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I just realized that when RG is applied during conversion in Foobar2000, the change is made to the music itself, but if RG is applied after conversion - using the scan and apply functions, then RG is applied in the tag. I think this may be what is happening for me. I did allow Foobar to apply RG during conversion to ogg.

The main reason I used flac instead of aac is that much of my music library was ripped using EAC from the CD's. I wanted a compressed, yet lossless format. I realize that converting aac from iTunes to flac isn't doing anything to improve the quality; it was just a habit I got into.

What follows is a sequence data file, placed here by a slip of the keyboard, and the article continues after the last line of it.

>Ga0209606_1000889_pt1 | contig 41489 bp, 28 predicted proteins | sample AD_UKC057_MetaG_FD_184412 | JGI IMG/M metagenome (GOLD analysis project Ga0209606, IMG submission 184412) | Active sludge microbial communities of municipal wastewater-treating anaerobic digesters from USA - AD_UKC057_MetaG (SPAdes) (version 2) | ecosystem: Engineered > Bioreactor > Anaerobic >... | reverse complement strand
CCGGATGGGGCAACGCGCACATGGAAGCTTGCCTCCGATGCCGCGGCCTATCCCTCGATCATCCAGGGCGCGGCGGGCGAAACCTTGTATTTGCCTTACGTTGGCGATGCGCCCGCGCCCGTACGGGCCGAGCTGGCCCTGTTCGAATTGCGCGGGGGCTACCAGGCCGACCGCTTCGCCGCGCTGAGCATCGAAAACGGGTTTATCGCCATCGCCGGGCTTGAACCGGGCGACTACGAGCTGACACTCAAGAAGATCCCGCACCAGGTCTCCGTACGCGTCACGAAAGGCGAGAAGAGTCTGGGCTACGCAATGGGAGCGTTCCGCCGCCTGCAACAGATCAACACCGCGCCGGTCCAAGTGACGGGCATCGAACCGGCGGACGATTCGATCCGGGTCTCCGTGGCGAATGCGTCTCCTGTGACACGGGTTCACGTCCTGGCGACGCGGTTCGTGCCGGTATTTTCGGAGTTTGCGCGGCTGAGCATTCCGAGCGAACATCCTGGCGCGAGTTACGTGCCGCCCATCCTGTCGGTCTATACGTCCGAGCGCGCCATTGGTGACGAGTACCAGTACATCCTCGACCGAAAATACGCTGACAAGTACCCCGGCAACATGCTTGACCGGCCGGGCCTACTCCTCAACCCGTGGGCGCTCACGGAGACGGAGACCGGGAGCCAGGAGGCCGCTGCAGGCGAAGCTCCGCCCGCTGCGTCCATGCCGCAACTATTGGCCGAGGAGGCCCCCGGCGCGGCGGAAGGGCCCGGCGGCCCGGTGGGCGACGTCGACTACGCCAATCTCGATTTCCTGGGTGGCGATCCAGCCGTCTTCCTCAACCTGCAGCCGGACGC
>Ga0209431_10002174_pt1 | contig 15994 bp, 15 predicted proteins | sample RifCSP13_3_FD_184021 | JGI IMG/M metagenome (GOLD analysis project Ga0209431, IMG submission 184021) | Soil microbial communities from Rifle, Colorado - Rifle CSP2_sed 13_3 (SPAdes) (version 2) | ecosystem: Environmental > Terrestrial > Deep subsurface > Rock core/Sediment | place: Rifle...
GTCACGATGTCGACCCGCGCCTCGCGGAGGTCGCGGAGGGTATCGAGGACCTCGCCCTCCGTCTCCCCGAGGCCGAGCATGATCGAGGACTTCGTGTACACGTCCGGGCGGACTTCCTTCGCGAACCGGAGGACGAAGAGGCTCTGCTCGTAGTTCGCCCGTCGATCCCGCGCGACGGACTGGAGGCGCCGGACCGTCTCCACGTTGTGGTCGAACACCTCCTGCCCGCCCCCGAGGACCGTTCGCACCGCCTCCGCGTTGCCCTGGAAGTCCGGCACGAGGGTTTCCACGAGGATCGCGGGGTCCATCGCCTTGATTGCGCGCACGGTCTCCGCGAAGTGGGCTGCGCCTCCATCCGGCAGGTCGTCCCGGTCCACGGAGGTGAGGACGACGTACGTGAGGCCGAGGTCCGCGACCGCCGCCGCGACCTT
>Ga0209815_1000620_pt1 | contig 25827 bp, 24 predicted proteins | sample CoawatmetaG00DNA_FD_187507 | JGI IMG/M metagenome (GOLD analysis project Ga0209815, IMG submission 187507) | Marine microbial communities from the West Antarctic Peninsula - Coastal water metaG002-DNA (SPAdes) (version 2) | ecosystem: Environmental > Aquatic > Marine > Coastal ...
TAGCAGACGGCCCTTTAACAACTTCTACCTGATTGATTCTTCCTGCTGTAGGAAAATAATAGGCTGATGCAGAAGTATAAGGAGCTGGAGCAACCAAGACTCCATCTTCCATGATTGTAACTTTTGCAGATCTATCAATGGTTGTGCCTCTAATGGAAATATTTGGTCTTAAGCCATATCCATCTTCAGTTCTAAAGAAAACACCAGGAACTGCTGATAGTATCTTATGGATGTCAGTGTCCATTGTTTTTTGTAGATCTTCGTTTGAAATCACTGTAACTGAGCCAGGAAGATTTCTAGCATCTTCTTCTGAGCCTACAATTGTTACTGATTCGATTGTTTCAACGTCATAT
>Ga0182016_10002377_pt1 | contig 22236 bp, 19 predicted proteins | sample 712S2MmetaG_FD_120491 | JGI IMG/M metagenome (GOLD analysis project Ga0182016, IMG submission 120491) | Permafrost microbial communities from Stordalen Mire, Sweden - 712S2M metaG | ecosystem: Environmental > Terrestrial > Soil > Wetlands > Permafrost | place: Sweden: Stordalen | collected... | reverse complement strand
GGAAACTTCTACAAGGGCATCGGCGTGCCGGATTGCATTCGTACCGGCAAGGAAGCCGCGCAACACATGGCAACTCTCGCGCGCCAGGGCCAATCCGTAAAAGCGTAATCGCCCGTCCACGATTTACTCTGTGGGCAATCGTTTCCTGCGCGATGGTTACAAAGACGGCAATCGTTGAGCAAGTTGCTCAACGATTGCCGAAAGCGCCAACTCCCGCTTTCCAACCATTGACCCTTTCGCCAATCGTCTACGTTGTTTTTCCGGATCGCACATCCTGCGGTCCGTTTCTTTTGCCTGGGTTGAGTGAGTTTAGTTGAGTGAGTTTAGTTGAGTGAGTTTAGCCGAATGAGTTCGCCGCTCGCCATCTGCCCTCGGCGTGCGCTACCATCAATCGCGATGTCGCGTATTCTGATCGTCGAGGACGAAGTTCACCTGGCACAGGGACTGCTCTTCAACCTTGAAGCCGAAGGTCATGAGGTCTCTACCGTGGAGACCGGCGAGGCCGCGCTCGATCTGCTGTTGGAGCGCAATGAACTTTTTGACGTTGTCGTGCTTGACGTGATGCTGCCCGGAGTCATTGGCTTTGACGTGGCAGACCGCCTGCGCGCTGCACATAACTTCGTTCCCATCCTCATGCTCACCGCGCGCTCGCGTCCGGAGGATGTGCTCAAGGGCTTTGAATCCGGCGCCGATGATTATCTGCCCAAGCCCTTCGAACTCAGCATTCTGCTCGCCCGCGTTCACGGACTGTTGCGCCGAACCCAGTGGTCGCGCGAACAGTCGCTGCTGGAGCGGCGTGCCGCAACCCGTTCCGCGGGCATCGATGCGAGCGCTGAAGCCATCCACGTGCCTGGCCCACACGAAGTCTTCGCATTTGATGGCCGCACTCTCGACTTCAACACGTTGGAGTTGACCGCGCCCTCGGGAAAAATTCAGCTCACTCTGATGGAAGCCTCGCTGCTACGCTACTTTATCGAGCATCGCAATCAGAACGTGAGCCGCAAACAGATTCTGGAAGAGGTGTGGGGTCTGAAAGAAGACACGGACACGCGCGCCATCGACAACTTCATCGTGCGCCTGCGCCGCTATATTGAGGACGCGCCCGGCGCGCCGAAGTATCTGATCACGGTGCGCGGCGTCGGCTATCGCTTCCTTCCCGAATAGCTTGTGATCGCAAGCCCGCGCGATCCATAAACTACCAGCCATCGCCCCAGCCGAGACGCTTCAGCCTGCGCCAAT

I guess I'll go through my entire library, and if I have an aac file, I'll just apply RG and send it to the phone for PA. If it's a .flac file, then I guess I'll convert to aac, apply RG and send to phone.

I could make things easy on myself for now by simply replacing the ogg files on the phone with the flac files on my PC. But eventually, I may run out of storage space, since the 256GB on the Pixel 6 is all that I'm ever going to have - there is no SD card slot on this phone.


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There are several ways to increase the volume of an audio file.